Adapted from 'Holunder, Dost und Gänseblümchen', Heide Haßkerl
For those who like it sweet, you can try making Dandelion flower syrup:
Briefly simmer the flowers in the water (no more than 5 minutes), cover and leave to infuse for 24 hours. The next day strain and simmer the resulting liquid over a low heat, constantly stirring and adding sugar until it thickens and turns to a syrup consistency. Don't add too much sugar or simmer this liquid for too long though, otherwise it gets too thick and the sugar will soon crystallize. This recipe can be varied according to taste: try adding a little ginger, orange juice and peel (only organic, untreated) or cinnamon, or perhaps some peppermint.
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This Article was originally published in the Sacred Earth Newletter. The Newsletter is a FREE service containing articles, news and reviews on all things herbal and/or ethnobotanical, with an approximate publication cylce of 6 - 8 weeks. If you wish to subscribe, please use the subscription box to submit your e-mail address.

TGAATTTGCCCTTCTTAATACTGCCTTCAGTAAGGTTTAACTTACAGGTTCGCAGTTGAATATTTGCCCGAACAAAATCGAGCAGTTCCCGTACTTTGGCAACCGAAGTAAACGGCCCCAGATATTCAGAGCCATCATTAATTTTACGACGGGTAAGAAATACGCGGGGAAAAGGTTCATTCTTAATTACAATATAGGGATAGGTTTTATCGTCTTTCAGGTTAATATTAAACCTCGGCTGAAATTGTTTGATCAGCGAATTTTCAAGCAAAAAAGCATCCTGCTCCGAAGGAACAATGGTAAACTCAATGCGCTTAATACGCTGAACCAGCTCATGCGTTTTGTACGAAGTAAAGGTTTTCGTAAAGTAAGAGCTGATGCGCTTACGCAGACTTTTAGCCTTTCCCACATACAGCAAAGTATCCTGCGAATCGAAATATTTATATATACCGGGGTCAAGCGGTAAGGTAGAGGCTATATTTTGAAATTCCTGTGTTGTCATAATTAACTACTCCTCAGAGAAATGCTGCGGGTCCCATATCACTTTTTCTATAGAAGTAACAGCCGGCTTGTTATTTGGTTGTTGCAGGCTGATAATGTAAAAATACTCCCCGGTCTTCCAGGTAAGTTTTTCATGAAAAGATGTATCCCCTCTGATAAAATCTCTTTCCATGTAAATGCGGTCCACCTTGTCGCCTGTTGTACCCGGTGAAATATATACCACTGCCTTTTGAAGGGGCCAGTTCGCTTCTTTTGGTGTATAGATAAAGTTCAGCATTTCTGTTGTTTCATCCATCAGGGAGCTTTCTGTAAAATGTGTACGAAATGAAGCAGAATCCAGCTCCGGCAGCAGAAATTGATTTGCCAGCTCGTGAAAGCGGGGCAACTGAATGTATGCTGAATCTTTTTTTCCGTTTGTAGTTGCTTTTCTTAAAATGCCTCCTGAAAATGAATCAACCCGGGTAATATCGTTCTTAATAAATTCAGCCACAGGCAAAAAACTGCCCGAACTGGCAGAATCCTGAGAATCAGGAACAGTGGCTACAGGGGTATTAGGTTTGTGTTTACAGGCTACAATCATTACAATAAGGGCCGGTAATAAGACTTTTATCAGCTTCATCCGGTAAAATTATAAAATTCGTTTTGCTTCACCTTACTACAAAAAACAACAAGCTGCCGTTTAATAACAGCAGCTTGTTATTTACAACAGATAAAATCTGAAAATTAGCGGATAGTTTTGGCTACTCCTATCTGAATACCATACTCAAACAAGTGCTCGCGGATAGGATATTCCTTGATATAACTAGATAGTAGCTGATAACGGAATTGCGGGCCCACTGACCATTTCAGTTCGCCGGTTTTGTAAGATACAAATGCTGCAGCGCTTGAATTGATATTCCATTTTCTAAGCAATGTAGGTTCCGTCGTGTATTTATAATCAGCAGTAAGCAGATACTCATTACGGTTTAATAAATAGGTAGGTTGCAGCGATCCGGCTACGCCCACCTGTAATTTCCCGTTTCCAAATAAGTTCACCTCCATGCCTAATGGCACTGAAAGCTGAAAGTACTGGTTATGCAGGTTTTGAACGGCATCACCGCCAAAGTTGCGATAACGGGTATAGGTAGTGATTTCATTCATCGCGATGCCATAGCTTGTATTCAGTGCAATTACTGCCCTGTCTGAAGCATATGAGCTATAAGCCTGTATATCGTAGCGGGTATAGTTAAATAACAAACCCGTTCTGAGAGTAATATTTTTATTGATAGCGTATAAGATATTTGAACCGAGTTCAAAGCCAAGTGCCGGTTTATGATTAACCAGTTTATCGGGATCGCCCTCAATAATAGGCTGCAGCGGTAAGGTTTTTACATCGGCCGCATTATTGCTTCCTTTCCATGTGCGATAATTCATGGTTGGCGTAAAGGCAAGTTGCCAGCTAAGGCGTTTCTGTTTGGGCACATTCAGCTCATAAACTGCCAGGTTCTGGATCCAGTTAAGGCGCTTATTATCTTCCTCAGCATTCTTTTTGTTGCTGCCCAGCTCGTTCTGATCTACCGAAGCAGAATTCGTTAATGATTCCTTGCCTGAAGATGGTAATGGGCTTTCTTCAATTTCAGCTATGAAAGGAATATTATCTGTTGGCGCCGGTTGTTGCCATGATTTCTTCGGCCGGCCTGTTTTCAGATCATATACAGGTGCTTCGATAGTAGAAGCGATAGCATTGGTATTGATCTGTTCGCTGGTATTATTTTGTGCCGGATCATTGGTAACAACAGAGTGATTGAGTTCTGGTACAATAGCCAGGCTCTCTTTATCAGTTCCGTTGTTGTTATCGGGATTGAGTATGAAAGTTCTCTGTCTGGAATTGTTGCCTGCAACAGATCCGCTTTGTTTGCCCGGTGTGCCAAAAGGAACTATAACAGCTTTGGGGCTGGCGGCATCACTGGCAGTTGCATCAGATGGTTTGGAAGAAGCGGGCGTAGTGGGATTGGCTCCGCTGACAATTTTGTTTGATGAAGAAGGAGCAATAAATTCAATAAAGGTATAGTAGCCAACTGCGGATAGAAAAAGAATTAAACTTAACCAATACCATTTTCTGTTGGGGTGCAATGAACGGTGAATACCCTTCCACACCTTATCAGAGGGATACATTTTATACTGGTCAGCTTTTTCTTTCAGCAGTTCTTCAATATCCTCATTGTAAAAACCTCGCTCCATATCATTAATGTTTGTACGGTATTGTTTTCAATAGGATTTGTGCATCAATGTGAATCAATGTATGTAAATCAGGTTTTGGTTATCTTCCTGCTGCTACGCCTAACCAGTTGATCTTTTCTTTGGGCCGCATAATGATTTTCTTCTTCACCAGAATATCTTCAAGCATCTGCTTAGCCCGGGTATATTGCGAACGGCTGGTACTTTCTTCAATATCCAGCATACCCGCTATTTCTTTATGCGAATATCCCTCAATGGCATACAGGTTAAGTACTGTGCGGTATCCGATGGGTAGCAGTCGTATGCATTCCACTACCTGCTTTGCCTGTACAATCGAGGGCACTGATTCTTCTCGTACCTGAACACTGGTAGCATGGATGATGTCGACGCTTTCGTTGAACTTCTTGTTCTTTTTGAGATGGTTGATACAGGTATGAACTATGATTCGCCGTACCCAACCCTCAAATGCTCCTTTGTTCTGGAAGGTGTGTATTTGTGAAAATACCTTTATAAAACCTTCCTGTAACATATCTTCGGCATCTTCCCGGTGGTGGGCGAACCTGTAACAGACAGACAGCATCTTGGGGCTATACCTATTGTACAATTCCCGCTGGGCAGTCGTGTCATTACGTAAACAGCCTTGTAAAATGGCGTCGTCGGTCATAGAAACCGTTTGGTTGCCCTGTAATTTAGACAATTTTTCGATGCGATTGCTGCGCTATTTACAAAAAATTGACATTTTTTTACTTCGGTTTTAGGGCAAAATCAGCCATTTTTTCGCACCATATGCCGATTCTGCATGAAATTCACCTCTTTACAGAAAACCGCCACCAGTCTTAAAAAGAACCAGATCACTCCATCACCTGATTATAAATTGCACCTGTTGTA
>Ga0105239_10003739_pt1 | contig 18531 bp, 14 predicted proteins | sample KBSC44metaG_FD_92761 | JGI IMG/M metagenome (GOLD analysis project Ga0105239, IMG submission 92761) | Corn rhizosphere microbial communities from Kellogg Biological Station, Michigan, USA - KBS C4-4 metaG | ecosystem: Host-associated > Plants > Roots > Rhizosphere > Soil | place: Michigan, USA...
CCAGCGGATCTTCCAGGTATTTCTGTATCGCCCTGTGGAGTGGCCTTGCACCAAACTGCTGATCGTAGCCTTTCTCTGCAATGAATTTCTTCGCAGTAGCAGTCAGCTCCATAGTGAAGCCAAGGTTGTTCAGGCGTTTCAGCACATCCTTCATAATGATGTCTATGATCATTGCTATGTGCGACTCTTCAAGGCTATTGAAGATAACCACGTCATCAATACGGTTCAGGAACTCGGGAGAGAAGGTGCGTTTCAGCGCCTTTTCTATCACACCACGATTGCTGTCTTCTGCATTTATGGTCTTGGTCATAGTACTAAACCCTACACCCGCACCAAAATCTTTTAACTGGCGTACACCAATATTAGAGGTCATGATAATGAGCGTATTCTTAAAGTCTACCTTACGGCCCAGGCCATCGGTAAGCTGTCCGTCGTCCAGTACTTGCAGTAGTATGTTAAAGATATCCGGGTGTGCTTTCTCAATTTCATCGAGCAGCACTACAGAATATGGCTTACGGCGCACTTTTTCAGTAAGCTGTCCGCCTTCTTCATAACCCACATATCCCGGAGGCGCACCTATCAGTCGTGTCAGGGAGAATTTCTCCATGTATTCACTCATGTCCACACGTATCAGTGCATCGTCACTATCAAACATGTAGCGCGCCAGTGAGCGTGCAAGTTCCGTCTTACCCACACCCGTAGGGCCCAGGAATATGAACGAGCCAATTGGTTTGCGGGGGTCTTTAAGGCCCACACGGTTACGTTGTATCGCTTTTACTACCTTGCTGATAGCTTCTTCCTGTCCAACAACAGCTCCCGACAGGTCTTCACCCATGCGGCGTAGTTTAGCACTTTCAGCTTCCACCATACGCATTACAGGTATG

Please note that although all the references to edible and medicinal herbs are tried and tested, their efficacy cannot be guaranteed and has not been approved by the FDA. Furthermore, everybody responds differently to various plants, and adverse reactions cannot be ruled out. Historical information regarding poisonous plants is included for educational purposes only and should not be tried out at home. Everybody uses herbs at their own risk and thus must make themselves fully aware of their potential power. Any information given here is educational and should not replace a visit to the doctor should this be necessary. Neither Sacred Earth nor Kat Morgenstern accepts responsibility for anybody's home experimentation. Links to external sites are included as pointers to further resources - we do not endorse them or are in any way responsible for their content, nor do we thus verify that their content is accurate.